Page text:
My mom is a firm believer in giving a "cup of cold water" for the sake of the Kingdom. From my youth, I have multiple images in my head of sitting in a church service thinking the pastor was getting a bit slow and boring when in fact, as my mother realized, he was simply tired and thirsty. Whether or not anyone else in the congregation caught on, I feel that I will never know; but I do know that my mother was the only one that ever acted on her insight as she got up quietly in the middle of service and got the man some water.

One of my favorite Bible stories is only three verses long. In Exodus 17, the children of Israel have not only left Egypt, but they have crossed the Red Sea, sung of victory, had bitter water made sweet, received bread from heaven and water from a rock. Interspersed among it all was much complaint about hunger and thirst, and whining about dying in the barren, forsaken wilderness. The one man who led Israel through all of it, who petitioned God for daily sustenance, and had been the recipient of thousands of complaints, now has to lead his people into battle against Amalek. Moses is tired, no, he is exhausted, weary, worn, malnourished, over-worked, with little sleep and fewer benefits. But he continues on because he knows Joshua needs his encouragement and the children of Israel need to see God's hand mightily at work.

With all this in mind, Moses takes his place at the top of a hill overlooking the battle, but chapter 17 makes very clear that he is not alone:

So Joshua did as Moses told him, and fought with Amalek, while Moses, Aaron, and Hur went up to the top of the hill. Whenever Moses held up his hand, Israel prevailed, and whenever he lowered his hand, Amalek prevailed. But Moses' hands grew weary, so they took a stone and put it under him, and he sat on it, while Aaron and Hur held up his hands, one on one side, and the other on the other side. So his hands were steady until the going down of the sun.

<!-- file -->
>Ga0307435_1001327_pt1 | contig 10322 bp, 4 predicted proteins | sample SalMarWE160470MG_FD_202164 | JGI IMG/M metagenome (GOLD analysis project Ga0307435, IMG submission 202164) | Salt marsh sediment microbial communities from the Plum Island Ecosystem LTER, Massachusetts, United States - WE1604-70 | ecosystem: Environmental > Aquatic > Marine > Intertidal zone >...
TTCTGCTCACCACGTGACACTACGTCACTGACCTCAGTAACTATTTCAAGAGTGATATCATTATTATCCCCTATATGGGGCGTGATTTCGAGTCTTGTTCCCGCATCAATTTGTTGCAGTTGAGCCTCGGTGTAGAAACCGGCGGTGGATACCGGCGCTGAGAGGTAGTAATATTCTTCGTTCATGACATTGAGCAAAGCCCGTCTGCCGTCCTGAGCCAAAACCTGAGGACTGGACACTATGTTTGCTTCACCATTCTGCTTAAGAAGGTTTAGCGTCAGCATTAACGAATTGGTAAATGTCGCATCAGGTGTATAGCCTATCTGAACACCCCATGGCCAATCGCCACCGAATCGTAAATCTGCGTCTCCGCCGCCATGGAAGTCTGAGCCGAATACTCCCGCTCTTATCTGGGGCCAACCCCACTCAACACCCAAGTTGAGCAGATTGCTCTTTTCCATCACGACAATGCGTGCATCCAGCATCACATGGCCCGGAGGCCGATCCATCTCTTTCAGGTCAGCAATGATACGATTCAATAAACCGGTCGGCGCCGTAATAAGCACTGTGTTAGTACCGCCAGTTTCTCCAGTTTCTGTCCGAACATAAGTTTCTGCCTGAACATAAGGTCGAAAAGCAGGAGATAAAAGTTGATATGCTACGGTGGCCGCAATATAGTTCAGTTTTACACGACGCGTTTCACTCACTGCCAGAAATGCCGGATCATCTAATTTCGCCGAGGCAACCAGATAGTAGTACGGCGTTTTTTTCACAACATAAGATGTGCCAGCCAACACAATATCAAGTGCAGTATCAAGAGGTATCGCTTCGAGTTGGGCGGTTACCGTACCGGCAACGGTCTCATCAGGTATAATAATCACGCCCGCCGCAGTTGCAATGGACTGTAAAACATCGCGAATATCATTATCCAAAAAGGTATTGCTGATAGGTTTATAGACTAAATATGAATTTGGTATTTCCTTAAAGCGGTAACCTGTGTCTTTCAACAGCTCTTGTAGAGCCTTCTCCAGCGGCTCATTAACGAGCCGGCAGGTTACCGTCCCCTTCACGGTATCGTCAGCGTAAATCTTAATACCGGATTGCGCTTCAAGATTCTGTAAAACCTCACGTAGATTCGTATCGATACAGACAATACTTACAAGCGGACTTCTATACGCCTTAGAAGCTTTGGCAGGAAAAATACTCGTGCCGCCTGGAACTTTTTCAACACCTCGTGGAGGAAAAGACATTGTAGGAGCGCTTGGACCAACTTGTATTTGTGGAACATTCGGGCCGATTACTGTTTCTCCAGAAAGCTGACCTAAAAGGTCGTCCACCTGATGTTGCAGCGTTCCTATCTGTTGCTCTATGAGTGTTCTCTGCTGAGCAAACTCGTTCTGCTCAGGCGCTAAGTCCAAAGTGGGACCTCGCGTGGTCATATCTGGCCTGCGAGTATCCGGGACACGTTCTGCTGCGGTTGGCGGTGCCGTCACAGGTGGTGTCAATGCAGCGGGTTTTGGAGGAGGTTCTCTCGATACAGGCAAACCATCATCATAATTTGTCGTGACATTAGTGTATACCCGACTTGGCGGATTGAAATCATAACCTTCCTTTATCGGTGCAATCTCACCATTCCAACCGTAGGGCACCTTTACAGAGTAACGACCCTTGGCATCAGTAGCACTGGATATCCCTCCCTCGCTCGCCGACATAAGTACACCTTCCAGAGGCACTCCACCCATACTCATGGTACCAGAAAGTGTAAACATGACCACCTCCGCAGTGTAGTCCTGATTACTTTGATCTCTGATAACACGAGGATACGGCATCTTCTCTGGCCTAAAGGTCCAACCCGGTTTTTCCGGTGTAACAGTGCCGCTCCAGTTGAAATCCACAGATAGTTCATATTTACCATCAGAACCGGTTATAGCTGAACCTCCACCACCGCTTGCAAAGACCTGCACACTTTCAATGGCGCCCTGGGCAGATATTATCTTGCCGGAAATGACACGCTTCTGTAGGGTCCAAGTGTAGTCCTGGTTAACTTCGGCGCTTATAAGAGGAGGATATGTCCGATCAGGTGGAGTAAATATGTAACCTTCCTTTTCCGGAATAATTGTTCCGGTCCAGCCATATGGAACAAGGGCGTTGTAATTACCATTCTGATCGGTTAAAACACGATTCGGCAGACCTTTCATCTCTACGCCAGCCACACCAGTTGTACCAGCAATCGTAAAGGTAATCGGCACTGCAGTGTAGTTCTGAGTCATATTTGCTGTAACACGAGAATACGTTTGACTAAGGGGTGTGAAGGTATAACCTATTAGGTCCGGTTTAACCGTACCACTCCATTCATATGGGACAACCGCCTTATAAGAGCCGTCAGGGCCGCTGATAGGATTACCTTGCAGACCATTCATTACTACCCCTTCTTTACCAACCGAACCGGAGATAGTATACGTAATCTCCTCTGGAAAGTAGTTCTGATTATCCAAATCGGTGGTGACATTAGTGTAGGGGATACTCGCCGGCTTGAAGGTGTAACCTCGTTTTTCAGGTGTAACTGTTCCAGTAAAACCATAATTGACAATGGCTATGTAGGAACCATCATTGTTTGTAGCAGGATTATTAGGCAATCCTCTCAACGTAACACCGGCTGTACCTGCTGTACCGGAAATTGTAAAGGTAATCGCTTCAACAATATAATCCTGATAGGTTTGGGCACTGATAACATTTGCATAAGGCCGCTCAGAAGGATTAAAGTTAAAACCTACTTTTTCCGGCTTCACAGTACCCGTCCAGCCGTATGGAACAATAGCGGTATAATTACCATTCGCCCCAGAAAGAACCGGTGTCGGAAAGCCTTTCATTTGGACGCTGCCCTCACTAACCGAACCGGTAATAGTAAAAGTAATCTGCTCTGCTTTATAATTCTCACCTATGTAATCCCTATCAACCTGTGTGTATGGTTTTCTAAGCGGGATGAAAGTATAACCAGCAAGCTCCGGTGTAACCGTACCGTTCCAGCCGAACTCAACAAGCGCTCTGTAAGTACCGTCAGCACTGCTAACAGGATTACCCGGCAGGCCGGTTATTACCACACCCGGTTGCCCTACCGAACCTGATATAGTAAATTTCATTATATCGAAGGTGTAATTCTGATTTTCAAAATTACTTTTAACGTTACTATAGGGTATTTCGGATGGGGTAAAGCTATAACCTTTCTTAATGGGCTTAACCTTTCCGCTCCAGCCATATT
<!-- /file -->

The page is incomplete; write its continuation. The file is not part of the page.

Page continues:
Most leaders, most mentors, hide their pain and weariness from public spectacle. Aaron and Hur had a long history of intentional living and involved interaction with Moses that lead them to the insight that he needed them at this one moment more than ever before. The lessons of discipleship are wrapped up in this one story. Aaron and Hur knew Moses enough to know what he needed, they acted on their insight and provided what they could, then they stuck with Moses, seeing the battle through to the end. The cup of cold water, or the need of the moment in this case was a stone to sit on, while the intercessory act of holding up Moses' hands was the fruit of his faithful and intentional discipleship all along the way.

Sunday, February 24, 2008

Dr. Blood's Coffin

This evening I stumbled across some old back up CDs of files from high school. As I was clicking through memories and scanning over past thoughts I ran across this movie review I wrote almost 9 years ago. My first thought was, "My I was a passionate little munchkin wasn't I!" My second thought was, "Wow I thought I was a good writer back then!" My last thought was, "Hmm, I think I would actually like to see that movie again." And so I share my review with you in hopes that one day soon I might watch it again and see if I am still as hearty an advocate for the film as I once was!

The idea of life weighed on my mind heavily this past holiday season as I thought about the Giver of life who came as a mere baby to die and to arise from the grave, victorious over sin so that we as Christians could enjoy eternal life.

Occasionally I love to watch a good horror movie. This past week, that urge struck me once again as my family and I visited the grandparents. I glanced over rows and rows of my grandfather's old movies until I found a title that sounded oddly intriguing. "Dr. Blood's Coffin". I read the back cover. "A doctor's quest to create the perfect human". I slipped the video out of its "oddly intriguing" cover, placed it in the ever beckoning VCR, and sat down hoping that the hairs on the back of my neck would not be disappointed…

A brilliant young doctor’s medical carrier was cut short when it was discovered that he was conducting experiments on living patients. This doctor, Dr. Blood, moved to a small town where his father was the local physician. There, where no one would suspect him, Dr. Blood continued his quest to make a dead man live.

At this point, I must admit, the movie was not “scary”, but I was in for a rather exciting surprise! As Dr. Blood was attempting to take out a living man’s heart to place in a dead man’s body, the town nurse stumbles into the gruesome scene. I found myself cheering as the young nurse argued for life in this “horror” movie:

Nurse: “You can’t let a man die so that you can discover something. It doesn’t matter how important it is, that is murder.”